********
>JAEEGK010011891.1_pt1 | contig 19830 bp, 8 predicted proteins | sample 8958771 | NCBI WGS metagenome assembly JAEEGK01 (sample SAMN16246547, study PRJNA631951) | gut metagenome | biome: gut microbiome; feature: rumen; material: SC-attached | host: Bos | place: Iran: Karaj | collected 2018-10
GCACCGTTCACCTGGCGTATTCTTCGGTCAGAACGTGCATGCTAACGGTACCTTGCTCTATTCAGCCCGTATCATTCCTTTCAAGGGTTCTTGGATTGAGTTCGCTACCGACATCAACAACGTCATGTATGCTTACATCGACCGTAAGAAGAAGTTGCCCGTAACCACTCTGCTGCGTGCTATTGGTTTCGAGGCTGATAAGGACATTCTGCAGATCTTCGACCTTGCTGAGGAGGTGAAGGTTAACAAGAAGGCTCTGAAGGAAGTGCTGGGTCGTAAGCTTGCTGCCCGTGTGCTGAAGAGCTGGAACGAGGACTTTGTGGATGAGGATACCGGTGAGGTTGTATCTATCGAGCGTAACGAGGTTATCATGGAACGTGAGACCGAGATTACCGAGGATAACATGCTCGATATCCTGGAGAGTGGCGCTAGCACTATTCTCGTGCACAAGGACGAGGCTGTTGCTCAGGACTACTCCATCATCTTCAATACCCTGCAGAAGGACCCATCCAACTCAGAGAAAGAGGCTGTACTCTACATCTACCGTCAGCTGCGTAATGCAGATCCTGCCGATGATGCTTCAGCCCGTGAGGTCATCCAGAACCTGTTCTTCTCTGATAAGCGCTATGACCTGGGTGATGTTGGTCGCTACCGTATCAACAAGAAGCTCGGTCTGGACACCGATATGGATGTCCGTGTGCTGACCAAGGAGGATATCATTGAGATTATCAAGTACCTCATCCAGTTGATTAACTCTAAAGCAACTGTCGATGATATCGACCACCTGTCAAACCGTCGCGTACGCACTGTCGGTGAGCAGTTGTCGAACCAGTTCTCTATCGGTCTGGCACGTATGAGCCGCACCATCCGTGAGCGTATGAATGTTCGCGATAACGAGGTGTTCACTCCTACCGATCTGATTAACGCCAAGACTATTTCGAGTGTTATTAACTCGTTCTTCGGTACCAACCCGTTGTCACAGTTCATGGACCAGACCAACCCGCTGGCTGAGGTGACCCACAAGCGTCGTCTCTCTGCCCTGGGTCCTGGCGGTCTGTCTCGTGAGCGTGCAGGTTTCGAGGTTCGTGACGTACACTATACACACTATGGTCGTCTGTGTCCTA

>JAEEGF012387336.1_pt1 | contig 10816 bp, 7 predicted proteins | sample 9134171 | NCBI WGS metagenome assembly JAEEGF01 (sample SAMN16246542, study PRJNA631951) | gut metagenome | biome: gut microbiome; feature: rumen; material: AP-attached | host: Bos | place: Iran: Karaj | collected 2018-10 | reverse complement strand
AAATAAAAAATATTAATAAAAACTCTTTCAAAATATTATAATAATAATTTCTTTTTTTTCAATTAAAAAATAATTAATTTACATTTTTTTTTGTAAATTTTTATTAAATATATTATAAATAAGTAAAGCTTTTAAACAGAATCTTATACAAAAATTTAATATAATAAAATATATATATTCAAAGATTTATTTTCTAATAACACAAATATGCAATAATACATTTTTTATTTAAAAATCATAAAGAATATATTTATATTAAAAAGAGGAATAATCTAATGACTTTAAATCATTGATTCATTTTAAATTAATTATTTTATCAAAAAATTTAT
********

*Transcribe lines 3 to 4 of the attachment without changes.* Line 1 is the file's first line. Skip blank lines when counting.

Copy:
>JAEEGF012387336.1_pt1 | contig 10816 bp, 7 predicted proteins | sample 9134171 | NCBI WGS metagenome assembly JAEEGF01 (sample SAMN16246542, study PRJNA631951) | gut metagenome | biome: gut microbiome; feature: rumen; material: AP-attached | host: Bos | place: Iran: Karaj | collected 2018-10 | reverse complement strand
AAATAAAAAATATTAATAAAAACTCTTTCAAAATATTATAATAATAATTTCTTTTTTTTCAATTAAAAAATAATTAATTTACATTTTTTTTTGTAAATTTTTATTAAATATATTATAAATAAGTAAAGCTTTTAAACAGAATCTTATACAAAAATTTAATATAATAAAATATATATATTCAAAGATTTATTTTCTAATAACACAAATATGCAATAATACATTTTTTATTTAAAAATCATAAAGAATATATTTATATTAAAAAGAGGAATAATCTAATGACTTTAAATCATTGATTCATTTTAAATTAATTATTTTATCAAAAAATTTAT